Gene B. Pattiz, 89, was engineer, civil rights advocate, U.H. showman

BY ROBERT A. COHN, Editor-in-Chief Emeritus

Gene B. Pattiz never let anything, including debilitating illness slow him down. An avid bowler, he kept up his schedule with three bowling leagues, and when illness struck, he continued with a walker and later a wheelchair. Mr. Pattiz, an engineer, World War II veteran and a longtime enthusiastic participant in congregational shows at United Hebrew Congregation, died Wednesday, Feb. 2, 2011 at Delmar Gardens West nursing home in Town and Country. He was 89 and suffered from congestive heart failure, according to family members.

Gene Burton Pattiz was born in East St. Louis, the son of the late Simon and the late Sadie Pattiz. His father was a sales supervisor at Emerson Electric and his mother a sales person at Famous-Barr. Gene Pattiz was married to the late Lucille Kaplan Pattiz for 64 years, who died two years ago. When Mr. Pattiz started high school, his family moved to University City. He was a 1940 graduate of University City High School, and in 1943 received a bachelor of science degree in mechanical engineering from Washington University. Mr. Pattiz took a wartime job at McDonnell Douglas Aircraft (now Boeing). While with the firm, he helped design aircraft with tilted wings so that more could fit on aircraft carriers. He was drafted into the U.S. Army and served in the Philippines, where he trained as a code breaker. After he received a “scientific discharge” from the army, he returned to St. Louis where he became chief engineer at General Installation Co., a subcontractor that worked on the downtown post office and a space program project with McDonnell Douglas. He returned after 40 years with General Installation.

Concerned about the trend for white families to move out of University City when it became integrated, Mr. Pattiz was determined to remain a resident of the city, along with numerous other Jewish families. Mr. Pattiz purchased a new home in University City during that period. He was named a member of the first University City Commission on Human Rights, which was charged with the enforcement of the open housing ordinance in U. City, which was unique among St. Louis County municipalities at the time. He recalled to his daughter, Denise Pattiz Bogard of St. Louis, that when he returned from the Philippines with deep tan, he and his wife were asked to leave a restaurant when the owner thought they were an interracial couple.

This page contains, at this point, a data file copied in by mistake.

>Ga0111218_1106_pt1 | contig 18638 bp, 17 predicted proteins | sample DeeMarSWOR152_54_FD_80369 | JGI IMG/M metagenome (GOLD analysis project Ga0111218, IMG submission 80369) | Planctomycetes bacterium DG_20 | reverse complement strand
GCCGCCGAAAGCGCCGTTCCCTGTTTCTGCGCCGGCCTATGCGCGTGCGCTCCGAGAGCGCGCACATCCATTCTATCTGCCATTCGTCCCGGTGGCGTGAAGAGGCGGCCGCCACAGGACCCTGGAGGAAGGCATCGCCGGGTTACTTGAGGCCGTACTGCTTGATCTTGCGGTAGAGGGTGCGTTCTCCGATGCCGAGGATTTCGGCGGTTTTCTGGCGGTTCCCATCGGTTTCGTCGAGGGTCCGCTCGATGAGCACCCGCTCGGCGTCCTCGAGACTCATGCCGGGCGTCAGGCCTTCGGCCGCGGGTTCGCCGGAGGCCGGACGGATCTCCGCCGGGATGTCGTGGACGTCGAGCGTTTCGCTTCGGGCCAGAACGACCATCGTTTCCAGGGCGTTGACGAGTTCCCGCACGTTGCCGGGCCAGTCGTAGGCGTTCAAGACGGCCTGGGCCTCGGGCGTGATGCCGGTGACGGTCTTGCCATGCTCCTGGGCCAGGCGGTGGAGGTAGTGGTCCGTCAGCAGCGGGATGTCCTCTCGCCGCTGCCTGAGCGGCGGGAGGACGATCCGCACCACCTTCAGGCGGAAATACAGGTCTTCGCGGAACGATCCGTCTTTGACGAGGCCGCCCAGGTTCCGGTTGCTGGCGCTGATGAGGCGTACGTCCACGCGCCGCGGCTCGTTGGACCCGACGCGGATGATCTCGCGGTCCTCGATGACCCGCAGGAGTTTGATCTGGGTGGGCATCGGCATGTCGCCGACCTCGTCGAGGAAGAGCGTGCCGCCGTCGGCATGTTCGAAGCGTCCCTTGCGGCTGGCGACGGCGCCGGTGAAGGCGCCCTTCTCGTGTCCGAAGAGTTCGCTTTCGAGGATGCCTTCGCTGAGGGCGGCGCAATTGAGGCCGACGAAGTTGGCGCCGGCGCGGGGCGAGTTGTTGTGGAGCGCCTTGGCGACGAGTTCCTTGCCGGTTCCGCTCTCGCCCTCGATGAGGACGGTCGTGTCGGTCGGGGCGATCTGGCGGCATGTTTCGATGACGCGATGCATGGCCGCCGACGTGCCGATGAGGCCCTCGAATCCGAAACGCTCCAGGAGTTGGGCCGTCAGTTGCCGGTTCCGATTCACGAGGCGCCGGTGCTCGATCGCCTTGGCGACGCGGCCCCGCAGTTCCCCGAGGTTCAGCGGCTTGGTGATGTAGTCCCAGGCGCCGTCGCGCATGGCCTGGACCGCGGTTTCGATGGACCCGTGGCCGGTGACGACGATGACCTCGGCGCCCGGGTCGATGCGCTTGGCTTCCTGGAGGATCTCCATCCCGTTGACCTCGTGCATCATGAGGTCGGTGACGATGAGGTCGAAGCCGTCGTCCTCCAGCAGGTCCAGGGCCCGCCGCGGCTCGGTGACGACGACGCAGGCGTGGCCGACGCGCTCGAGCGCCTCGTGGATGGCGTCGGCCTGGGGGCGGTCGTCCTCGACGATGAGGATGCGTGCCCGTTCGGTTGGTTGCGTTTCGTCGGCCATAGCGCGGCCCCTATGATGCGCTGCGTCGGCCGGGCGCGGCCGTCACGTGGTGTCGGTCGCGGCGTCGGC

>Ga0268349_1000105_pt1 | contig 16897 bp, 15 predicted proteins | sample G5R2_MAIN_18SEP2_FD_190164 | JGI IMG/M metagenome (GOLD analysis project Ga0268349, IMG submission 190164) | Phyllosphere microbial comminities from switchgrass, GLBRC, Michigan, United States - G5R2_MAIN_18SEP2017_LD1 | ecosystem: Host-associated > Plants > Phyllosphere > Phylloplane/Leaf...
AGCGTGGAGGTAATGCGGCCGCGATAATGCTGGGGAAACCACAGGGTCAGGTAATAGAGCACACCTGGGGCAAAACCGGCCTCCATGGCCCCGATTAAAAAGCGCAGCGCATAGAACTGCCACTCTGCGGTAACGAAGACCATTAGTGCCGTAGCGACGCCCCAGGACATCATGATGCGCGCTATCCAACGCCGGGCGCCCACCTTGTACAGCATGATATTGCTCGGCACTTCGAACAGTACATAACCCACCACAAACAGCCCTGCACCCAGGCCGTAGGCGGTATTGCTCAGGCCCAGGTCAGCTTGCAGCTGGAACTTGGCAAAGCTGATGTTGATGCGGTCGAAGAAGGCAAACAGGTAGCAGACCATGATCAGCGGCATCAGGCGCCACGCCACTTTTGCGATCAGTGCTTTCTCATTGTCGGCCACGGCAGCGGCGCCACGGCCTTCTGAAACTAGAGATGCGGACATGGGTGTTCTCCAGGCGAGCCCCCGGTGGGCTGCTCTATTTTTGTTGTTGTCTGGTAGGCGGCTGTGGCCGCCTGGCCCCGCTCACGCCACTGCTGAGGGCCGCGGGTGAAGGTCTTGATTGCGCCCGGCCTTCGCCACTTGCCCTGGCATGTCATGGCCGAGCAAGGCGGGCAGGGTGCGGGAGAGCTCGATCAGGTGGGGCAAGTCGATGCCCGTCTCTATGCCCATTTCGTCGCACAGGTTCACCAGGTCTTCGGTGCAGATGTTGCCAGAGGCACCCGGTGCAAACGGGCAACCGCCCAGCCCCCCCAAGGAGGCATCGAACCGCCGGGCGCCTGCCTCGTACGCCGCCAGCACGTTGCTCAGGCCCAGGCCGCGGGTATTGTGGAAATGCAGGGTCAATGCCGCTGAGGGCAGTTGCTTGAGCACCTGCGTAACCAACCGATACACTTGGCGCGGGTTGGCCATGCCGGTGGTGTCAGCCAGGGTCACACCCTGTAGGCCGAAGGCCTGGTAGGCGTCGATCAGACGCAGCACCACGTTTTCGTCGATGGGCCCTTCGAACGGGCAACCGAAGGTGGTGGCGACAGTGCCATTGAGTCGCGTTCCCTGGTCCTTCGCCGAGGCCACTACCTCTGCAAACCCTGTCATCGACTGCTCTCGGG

In 1999, Mr. Pattiz was diagnosed with Parkinson’s disease. He joined a clinical trial to test a supplement thought to slow the progress of the disease. He thought the supplement was working, but was later informed that he was among those given placebos, which contained no medication as part of a control group.At the funeral service for Mr. Pattiz last Sunday at United Hebrew Congregation, where Rabbi Howard Kaplansky officiated, along with Rabbi Briggite Rosenberg, Mr. Patiz was fondly remembered by the rabbis and family members for his unflagging determination not to let his illnesses interfere with his favorite activities.

“Gene Pattiz loved taking part as a cast member in our congregational shows, right here on the bema of United Hebrew,” recalled Rabbi Kaplansky. “In one show, he might be a lead actor, in another a dancer, and sometimes he would even dress up as a chorus girl. He laughed when people told him that what he may have lacked in acting talent he more than made up for in enthusiasm.” Rabbi Kaplansky and family members lovingly recalled that Mr. Pattiz continued his bowling until he was 87, even after he had two hip and two knee replacements, three angioplasties and one triple bypass. When he needed to use a walker and later a wheelchair, he was still able to participate in three bowling leagues.

Following the service, burial was at the United Hebrew Temple Cemetery. Survivors, in addition to his daughter, include two sons, Jay Pattiz of Warrensburg, Mo., and Perry Pattiz of Fairfield, Calif.; a sister, Dolores Silverberg of Chesterfield; and six grandchildren. Contributions in memory of Mr. Pattiz may be made to the Alzheimer’s Association or to United Hebrew Congregation.